The Society of California Archivists affirms Black Lives Matter and stands in solidarity with the protesters calling for the end of police brutality and violence against the Black community.
We stand in opposition to the historic and present state of violence against Black lives. The murders of George Floyd, Ahmaud Arbery, and Breonna Taylor are a direct result of the structural racism that infiltrates every corner of our society, including the archival profession.
The Society of California Archivists acknowledges that our profession has supported and continues to support racist systems and practices that uphold systemic inequality and perpetuate white supremacy. The legacy and role of white supremacy in archives has led to a predominately white and male historical record, while Black communities and Black voices are silenced, distorted, or entirely excluded from the historical record. Anti-Blackness has infiltrated our collections, policies, and workforce. It is our responsibility as archivists to dismantle oppressive archival practices and work toward building a more accurate and representative historical record. This moment reminds us as archivists that our work is not only to preserve but to amplify those voices that have been, and continue to be, unheard and silenced. It is this work that we must prioritize at the present moment. Otherwise, we can be sure that the history that is told will be by those voices most carefully crafted to establish and maintain systems of dominance and control.
The SCA Board is stepping forward to acknowledge and work toward amending the inequities caused by systemic racism. We call on ourselves and our white and non-Black membership to think about the antiracist actions we can take both professionally and personally to support the Black Lives Matter movement and to eradicate anti-Blackness in all forms. Personally you can take action by: donating to bail funds; signing petitions advocating for police accountability; locally supporting policies that defund police/law enforcement; donating to organizations that advocate for an end to structural racism; and calling your local/state representatives. Professionally we can: consider the policing nature of the archives and review access/use policies; rewrite collection development policies; commit to ethical collecting practices and prioritize care for protesters if collecting on the protests; revise our descriptions to eliminate racist/biased language, distortion, and the erasure of Black lives; and support community archives by providing resources.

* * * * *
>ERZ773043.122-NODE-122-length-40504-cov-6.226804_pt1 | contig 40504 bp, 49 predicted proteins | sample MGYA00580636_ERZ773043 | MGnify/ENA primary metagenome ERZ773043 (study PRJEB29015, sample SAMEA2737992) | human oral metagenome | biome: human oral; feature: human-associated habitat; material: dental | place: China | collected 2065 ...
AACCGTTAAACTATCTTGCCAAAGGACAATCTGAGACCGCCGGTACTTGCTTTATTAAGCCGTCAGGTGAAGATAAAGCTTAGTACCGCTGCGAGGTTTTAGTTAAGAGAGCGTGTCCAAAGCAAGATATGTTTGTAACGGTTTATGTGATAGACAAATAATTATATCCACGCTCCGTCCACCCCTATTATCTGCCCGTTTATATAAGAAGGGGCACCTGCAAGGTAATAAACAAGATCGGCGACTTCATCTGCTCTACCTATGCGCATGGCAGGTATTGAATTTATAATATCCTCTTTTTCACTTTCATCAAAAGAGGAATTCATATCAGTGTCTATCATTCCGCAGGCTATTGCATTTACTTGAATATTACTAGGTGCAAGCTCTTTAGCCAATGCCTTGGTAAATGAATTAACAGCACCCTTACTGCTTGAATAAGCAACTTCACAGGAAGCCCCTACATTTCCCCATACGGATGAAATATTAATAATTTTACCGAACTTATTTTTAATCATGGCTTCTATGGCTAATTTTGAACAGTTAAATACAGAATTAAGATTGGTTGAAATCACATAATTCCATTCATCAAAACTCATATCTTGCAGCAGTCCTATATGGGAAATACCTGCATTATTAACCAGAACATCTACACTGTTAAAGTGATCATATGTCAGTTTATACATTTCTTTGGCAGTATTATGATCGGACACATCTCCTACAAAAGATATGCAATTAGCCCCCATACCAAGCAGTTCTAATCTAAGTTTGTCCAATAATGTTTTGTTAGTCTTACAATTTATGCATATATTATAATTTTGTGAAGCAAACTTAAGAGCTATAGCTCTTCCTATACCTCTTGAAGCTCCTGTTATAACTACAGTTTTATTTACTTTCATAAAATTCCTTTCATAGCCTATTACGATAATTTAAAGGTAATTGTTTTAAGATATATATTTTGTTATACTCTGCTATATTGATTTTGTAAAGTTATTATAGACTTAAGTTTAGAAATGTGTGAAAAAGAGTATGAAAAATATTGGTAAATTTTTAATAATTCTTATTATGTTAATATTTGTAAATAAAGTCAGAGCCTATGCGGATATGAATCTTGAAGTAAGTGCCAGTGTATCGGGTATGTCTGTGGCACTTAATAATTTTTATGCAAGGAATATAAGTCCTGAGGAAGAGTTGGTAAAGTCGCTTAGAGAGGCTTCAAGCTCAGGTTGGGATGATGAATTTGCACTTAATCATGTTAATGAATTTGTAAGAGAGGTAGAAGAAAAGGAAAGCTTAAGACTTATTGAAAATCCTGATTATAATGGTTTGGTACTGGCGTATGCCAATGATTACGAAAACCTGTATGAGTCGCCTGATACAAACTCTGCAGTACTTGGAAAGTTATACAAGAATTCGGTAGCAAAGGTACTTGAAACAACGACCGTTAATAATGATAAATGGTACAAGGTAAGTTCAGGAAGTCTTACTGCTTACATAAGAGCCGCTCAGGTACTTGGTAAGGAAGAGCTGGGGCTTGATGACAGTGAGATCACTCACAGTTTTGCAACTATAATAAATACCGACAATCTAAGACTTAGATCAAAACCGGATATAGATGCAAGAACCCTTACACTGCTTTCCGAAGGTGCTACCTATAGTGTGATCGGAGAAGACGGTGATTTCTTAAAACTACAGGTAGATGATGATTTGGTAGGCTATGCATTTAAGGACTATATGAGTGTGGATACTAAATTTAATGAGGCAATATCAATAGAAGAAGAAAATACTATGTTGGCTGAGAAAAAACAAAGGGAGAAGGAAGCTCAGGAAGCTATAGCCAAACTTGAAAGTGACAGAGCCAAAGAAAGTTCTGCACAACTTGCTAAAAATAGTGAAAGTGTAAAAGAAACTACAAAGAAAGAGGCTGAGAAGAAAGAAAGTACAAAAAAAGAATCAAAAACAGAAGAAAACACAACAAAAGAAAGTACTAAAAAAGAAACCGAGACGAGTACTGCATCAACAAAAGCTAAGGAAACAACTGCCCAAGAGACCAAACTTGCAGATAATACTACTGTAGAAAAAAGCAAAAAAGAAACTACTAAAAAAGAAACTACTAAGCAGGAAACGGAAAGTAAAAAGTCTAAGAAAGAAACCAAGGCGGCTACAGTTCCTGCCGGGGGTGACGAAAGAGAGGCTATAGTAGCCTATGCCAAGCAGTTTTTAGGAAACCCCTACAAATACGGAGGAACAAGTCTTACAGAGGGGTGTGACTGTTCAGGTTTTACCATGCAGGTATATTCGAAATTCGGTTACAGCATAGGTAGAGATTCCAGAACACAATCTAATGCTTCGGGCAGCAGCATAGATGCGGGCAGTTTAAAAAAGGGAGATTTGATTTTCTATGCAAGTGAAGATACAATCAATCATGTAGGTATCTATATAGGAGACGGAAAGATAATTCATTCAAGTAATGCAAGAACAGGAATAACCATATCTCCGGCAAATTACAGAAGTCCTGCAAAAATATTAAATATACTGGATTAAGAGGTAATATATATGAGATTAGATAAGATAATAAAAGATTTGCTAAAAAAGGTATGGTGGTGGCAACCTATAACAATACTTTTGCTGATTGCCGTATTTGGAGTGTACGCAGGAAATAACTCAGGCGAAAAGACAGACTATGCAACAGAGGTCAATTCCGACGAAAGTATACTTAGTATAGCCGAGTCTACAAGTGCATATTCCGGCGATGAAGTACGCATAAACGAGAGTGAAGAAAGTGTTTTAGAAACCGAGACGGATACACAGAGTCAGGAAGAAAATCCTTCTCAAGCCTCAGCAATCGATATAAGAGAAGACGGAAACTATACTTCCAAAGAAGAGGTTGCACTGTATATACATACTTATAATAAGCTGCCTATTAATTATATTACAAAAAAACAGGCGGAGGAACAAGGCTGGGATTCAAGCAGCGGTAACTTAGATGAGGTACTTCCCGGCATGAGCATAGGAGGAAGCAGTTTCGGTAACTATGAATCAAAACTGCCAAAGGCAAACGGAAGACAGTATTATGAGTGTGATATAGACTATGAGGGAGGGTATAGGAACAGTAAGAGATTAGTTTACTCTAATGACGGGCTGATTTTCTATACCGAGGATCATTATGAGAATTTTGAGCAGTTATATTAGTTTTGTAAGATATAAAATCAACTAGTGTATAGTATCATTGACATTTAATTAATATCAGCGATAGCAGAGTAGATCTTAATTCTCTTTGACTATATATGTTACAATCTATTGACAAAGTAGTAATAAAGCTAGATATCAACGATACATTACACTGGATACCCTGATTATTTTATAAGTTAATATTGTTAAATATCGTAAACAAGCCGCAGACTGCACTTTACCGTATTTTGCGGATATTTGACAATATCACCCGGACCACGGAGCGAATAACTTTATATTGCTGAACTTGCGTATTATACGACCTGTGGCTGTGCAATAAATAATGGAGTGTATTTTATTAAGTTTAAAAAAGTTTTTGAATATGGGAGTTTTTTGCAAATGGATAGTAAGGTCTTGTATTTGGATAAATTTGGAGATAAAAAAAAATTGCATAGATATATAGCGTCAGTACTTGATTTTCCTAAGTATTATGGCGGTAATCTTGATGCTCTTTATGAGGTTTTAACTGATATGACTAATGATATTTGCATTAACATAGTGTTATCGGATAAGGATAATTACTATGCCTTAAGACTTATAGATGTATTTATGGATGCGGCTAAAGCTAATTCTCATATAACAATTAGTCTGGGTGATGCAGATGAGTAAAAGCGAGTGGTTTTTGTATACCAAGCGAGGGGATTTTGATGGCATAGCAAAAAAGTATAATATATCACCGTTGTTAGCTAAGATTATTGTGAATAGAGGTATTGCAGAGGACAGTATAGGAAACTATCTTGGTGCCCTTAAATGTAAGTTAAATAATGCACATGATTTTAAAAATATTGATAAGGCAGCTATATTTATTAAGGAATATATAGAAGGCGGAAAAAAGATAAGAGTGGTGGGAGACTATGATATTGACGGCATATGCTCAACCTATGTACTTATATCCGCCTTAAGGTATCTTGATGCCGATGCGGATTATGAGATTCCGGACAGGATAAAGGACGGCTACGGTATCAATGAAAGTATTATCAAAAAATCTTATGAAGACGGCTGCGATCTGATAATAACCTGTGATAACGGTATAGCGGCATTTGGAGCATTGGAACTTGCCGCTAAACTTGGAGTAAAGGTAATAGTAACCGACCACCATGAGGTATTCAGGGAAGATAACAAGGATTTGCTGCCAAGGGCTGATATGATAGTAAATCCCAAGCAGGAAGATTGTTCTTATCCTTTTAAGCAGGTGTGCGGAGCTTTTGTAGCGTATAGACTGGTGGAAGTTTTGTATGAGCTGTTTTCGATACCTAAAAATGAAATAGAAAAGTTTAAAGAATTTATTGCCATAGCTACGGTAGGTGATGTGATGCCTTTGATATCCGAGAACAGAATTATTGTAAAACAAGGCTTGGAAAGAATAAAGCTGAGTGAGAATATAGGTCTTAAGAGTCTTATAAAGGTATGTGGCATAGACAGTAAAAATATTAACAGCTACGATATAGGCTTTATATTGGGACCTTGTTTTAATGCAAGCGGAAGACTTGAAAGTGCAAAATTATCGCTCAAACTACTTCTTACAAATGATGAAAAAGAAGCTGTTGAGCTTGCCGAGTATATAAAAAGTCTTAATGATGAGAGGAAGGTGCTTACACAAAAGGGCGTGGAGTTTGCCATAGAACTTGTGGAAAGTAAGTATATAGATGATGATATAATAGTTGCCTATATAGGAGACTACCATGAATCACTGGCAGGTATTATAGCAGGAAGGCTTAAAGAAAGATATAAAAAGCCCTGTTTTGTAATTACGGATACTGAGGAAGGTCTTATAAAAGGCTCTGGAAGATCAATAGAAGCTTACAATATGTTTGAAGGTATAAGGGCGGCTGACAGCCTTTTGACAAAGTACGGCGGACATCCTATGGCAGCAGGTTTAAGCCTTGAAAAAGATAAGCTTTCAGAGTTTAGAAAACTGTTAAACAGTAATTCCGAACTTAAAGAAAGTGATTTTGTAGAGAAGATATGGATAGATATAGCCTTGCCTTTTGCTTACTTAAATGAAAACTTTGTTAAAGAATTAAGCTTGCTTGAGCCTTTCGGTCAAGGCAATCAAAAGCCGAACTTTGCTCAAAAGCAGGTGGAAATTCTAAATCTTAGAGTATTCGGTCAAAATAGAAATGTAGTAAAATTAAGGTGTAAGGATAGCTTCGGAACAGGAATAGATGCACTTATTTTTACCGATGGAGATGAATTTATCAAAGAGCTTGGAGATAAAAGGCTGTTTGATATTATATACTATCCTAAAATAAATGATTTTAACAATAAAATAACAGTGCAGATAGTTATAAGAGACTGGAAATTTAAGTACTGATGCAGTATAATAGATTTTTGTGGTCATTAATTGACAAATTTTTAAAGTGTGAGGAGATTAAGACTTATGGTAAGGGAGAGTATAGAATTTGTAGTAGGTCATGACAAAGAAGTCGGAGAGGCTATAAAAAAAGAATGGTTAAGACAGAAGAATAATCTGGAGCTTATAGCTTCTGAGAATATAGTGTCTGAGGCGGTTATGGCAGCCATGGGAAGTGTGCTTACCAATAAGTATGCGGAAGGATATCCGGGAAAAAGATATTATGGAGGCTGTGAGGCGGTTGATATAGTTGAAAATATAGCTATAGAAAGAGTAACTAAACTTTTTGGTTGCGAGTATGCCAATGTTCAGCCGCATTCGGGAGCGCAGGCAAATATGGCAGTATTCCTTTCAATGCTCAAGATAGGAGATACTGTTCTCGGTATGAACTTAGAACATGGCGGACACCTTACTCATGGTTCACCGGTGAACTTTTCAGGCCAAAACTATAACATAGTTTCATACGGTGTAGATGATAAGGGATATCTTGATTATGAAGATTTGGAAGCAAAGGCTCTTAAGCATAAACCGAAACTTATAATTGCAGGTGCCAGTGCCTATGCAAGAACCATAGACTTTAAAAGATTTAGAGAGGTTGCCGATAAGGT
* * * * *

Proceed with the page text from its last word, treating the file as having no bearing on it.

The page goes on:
The Board recognizes that in order to make headway in dismantling structural inequity, SCA as an organization needs to change. The SCA Board is committed to taking specific actions to show our support and to dismantle white supremacy, and we will remain accountable to our membership through further communications.
-In Solidarity, The SCA Board